Class Ideas

Notice and reflect on Power of words through studying Global issues

Author:Yoko Nishimura-Parke(NALSSP Languages Support Officer Secondary Education Learning and Leadership Directorate NSW Department of Education and Communities)

Topic/Goals:Connection、Daily Life、Global Issues、Social Environment、Technology、Words


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Students become aware of various global issues and comprehend the issues of Fukushima as individual’s problem, not someone else’s problem. By reading a poem, Dear Fukushima, students take the ‘far away Genpatsu issue’ to the personal level. Students connect people, people’s emotions and the issues which we are all responsible for. In the process of studying this unit, students notice and cultivate ;Power of words’.

Target Students of Japanese as a Heritage language
Japanese Level Bilingual level

What to prepare


1. Assignment: SS research global issues using the information from SS create PPTX about the chosen issue and present it to the class.

2. Discuss Human rights using The Universal Declaration of Human Rights (Bilingual)

3. Read and look at the photo book "Where Children Sleep" By James Mollison

4. Group discussion - Which child had most impact on you? Why? Are the human right of these children protected?

5. Individual writing - write a report about the child you choose. Explain about the child and its background. Give opinion about the situation, why this is happening, what causes this situation, any social/global issues cause this situation.

6. Relating to human rights of children of the world, take a look at the recent situation for children in Fukushima. (Teacher's narration about Fukushima no kodomo  tachi - students listen and take notes/answer questions) 

7. Think of relationship between Fukushima and Australia. Read the letter from Yvonne Margarulas to Secretary general of UN - Students read the letter in English and summarize in Japanese; Tell your Japanese friend about the message in the letter.

8. Study the background of the mining situation in Kakadu area.  Article from Nichigo press

9. Read the Poem by 15 year old student "Dear Fukushima" - study the poem and background of the poem in depth. Teacher uses questions/prompts for students to seek deeper appreciation of the poem.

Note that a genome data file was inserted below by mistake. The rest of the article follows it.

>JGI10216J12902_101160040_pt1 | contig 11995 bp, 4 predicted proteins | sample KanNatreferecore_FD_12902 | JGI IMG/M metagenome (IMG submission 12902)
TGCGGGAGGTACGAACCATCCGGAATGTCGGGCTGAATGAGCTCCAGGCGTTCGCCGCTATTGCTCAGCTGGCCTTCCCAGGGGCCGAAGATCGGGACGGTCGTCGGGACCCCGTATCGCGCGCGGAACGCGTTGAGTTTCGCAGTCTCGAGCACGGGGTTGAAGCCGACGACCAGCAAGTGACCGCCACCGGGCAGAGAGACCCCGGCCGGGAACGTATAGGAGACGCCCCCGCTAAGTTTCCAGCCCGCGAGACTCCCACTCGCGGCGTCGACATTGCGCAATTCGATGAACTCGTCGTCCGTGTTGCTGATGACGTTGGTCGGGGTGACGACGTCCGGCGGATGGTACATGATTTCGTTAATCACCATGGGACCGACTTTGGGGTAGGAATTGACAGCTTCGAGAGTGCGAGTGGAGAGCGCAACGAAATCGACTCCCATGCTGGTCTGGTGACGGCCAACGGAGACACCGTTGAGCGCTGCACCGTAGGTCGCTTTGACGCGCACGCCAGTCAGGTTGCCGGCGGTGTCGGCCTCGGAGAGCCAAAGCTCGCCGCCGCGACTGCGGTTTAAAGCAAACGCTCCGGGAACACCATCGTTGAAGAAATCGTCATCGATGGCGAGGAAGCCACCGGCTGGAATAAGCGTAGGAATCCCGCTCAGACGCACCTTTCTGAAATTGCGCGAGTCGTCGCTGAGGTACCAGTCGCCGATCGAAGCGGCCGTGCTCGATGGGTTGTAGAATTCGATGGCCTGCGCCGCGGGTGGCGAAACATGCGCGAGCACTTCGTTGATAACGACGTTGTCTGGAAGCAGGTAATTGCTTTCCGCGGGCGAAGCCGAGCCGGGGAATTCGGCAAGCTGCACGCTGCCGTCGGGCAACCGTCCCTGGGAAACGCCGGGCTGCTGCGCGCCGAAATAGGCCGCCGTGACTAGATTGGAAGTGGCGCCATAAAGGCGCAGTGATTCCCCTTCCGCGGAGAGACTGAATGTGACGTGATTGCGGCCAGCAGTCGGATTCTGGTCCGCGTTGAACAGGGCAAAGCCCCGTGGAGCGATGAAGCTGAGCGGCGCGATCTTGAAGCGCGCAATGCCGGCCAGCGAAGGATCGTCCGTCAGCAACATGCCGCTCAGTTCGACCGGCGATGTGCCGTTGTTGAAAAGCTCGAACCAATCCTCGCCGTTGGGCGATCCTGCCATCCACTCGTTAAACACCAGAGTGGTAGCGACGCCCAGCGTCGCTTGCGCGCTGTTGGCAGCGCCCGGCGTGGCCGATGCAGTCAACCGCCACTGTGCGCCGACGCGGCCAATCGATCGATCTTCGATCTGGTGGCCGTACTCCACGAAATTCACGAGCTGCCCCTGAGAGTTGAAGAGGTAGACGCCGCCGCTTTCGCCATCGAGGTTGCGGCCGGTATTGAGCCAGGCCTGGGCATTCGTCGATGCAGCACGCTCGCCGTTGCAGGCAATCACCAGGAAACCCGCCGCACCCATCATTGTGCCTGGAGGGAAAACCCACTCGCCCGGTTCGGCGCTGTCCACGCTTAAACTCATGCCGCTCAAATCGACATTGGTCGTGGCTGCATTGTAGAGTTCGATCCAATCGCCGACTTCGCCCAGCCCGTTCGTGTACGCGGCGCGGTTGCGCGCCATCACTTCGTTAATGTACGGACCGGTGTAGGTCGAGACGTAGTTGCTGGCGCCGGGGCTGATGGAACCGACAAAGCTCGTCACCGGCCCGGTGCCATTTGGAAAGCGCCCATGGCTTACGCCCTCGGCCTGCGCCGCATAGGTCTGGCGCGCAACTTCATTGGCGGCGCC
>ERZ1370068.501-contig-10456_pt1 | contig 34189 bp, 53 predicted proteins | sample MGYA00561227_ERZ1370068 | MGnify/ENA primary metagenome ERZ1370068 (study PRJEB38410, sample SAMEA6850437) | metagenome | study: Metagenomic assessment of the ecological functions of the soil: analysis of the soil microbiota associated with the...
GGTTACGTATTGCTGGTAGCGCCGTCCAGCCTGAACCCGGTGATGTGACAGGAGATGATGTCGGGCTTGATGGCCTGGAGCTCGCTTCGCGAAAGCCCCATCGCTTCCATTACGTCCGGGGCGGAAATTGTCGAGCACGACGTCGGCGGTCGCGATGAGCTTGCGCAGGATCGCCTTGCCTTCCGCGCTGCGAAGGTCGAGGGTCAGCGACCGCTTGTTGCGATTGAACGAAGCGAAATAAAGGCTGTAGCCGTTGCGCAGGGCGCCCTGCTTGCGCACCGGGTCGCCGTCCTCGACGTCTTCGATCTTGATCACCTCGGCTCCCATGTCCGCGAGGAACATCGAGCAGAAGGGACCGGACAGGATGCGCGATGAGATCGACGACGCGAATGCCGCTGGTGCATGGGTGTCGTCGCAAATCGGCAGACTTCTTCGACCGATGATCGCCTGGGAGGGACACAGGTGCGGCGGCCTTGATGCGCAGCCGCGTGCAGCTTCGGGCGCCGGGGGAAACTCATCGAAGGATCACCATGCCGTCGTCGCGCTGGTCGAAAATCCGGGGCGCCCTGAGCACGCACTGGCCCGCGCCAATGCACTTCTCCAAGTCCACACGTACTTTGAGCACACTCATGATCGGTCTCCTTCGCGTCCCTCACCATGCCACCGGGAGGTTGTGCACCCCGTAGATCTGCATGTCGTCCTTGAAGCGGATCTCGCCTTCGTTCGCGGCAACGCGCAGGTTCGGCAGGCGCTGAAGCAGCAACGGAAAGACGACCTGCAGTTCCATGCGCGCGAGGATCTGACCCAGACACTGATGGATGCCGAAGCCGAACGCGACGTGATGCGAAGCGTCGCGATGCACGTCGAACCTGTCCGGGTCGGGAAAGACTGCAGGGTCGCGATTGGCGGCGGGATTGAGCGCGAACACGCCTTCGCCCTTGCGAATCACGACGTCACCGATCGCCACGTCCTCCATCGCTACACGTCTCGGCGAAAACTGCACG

資料: 詩の魅力と読み方を教える授業 愛知教育大 佐藤洋一

10. Teacher and students bring their favorite poems to share with the class.

11. Before they read out their favorite poems, the class listen to Ryota's recitation and discuss how listening is different from reading a poem. Ryota's recitation becomes a model of recitation.

Click Nippon

12.  Students recite their favorite poems. Students use post-it memos to give their comments to their classmates' favorite poems. This gives students different perspectives to the poem and different ways of appreciation.

13. Create a poem expressing your feeling. Those who have written poems before give some tips to start writing to those who haven't.

The style can be haiku, tanka, rap, song, etc. Students may produce as many as they want. The theme is 'Mamoritai mono - what I want to protect'

14. Once having created the poem, review it a couple of times for improvement. Then write in the colour paper of their choice with the colour pens of their choice.

15. Present the work to the class. Recitation and scanned poem on the screen.

16. For summing up, the class discuss 'what is Kotoba?' 'when do you feel the power of words?' 'how do you want to use the power of words?

17. Share the opinions of each group with the class.


生徒の詩 (Picasa Web Album)

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